Sycamore (European) Hardwood

Sycamore (European)

European Sycamore wood, also known by its botanical name Acer pseudoplatanus, is a creamy-white or yellowish-white heartwood that darkens to light golden-brown on exposure. The sapwood is not separable. Its fine, even texture and glossy finish make it a highly desirable timber for furniture, turnery, mouldings and much more. European Sycamore is also known for its distinctive lacy or fiddle back figuring, which can be produced with its typically straight-grained wood. It is a versatile timber, and if currently available (from sustainable and legal sources), can be used to create a range of products.

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Also Called:
Sycamore Plane, Plane (Scotland), Great Maple, Erable Sycamore, Bergahorn (German), Faux Platane (French), Gewone Esdoorn (Dutch). Not To Be Confused With The Plane Platanus Occidentalis, Which Is Called Sycamore In The Usa,

Durability Notes:
Sycamore is non durable and decays easily if untreated, but is permeable for preservative treatment.

The drying and seasoning of Sycamore (European) is dependant on a number of factors; the speed in which it is processed after felling and logging, the method of drying and the specific kilns or location (if air dried). Generally the care taken by those processing the wood will have an impact on its drying and seasoning. As an overview; Sycamore (European) - kiln-dries well, but is prone to staining unless end-reared. Rapid kilning will preserve the white colour; slower kiln-drying will give a pink-brown 'weathered' colour. The heartwood can suffer ring failure, honeycombing and water pockets during drying. There is medium movement in service. Please note that all wood is liable to move when in service plus there can be dimensional change. The extent of this will depend on; the stability of the species itself, the conditions it is exposed to, the coating, decoration and protection. You will find more information about the suitability of this wood, for any proposed application, by using our interactive system and the filters shown.

Sycamore has low stiffness, a medium rating in all other strength categories and a very good steam-bending classification. It works well with both machine and hand tools and has tolerable blunting effect on cutters. It is an excellent turnery wood and screws, nails, glues and stains well. Drilling and morticing qualities are satisfactory. Sycamore can be brought to an excellent polished finish.

Typical Uses:
Furniture, Cabinetry, Floors, Musical Instruments, Toys, Turnery, Veneers

Moisture Content:
Guide - 10-18% for KD (+/- 2%)

Commonly asked questions about European Sycamore Wood

Is Sycamore a hardwood or a softwood? Sycamore is a hardwood. It is the same for; is European Sycamore hardwood or softwood? - European Sycamore is a hardwood.

Most groups/families of species share the same characteristics but this normally relates to their life as plants. Individual species do not always share the same characteristics as their relatives, in terms of the wood. Many factors influence how we use the wood and what we use it for, including where it grows, how it is forested, how it seasons/dries, etc. The answers to the following common questions, therefore relate to this particular species/wood and not the Sycamore family as a whole. Even more specific – our answers relate to the wood (as we know it) in its form as a useable resource.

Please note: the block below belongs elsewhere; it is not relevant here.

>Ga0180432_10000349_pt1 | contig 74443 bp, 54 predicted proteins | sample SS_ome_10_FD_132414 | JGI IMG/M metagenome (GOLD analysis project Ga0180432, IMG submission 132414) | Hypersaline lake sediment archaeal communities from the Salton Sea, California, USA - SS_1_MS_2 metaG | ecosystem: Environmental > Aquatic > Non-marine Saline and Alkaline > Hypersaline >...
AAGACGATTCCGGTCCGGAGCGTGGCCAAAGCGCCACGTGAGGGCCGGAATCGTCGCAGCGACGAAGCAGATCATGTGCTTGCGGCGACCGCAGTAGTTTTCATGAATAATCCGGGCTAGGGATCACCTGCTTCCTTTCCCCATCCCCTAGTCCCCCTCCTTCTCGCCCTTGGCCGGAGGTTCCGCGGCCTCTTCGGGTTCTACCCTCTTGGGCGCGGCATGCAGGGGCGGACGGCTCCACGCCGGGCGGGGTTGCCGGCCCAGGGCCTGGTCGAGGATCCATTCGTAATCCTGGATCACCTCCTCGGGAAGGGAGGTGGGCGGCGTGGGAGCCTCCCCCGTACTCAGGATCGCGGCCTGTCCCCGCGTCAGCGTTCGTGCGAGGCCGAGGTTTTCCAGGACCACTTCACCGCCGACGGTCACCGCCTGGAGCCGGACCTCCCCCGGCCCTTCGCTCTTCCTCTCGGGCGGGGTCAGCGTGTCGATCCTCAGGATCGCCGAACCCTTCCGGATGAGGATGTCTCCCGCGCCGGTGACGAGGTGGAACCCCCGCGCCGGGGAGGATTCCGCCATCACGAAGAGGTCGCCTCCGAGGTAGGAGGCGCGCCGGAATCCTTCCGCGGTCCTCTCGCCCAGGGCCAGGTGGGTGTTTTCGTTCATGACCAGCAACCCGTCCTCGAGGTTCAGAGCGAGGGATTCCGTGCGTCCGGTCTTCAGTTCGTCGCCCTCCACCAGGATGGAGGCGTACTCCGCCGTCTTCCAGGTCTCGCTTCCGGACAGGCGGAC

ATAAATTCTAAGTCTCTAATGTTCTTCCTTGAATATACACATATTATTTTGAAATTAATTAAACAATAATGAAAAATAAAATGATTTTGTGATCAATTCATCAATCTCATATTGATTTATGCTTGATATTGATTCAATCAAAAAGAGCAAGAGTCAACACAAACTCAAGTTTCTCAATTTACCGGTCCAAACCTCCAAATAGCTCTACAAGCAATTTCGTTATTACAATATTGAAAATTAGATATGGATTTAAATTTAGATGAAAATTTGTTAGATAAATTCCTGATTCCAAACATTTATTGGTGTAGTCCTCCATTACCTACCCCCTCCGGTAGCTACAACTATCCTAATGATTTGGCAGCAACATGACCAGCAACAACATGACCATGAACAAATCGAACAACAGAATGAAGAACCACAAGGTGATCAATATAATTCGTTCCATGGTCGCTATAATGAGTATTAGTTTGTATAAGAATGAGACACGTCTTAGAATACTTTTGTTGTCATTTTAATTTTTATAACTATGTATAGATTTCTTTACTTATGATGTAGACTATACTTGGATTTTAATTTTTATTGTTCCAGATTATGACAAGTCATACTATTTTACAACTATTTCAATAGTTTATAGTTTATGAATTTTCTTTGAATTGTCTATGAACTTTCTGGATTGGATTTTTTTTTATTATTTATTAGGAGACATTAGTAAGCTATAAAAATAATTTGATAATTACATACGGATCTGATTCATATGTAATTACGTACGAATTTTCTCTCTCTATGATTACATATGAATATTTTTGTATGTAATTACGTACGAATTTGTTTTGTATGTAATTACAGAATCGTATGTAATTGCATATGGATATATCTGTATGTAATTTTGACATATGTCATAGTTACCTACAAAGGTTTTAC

What colour is European Sycamore? European Sycamore can be described as brown, light brown, white/cream (very light brown), yellow/brown

Is European Sycamore good for outdoor use? or is European Sycamore good for exterior use? European Sycamore is most suited for internal/interior use. European Sycamore should not be used as an exterior/external timber (without treatment).

Whether the wood is naturally durable or not we would still recommend that it is decorated and/or coated with a suitable product to provide protection and/or maintain its appearance. This even applies when using the wood internally as, even subtle, changes in temperature or humidity will affect the wood. This will depend on the application/purpose of the wood and the user’s desired appearance. We also recommend that a recoating, care and maintenance programme is adhered to, for the life of an exterior wood. Wood cannot rot if it is kept dry – coatings and decoration can provide this protection. All of that said there are many durable timbers that are often left to weather naturally and will last for many years untreated/coated – movement and visual changes will occur but this is sometimes the desired effect. All wood is hygroscopic (it 'wants' to be in tune with its environment) it will therefore take on water from moisture in the air (or when directly exposed to or submerged in water) and ‘release it’ when dry or exposed to heat. This, inevitably, results in movement and dimensional change. For more about moisture in wood please click here - Moisture in wood

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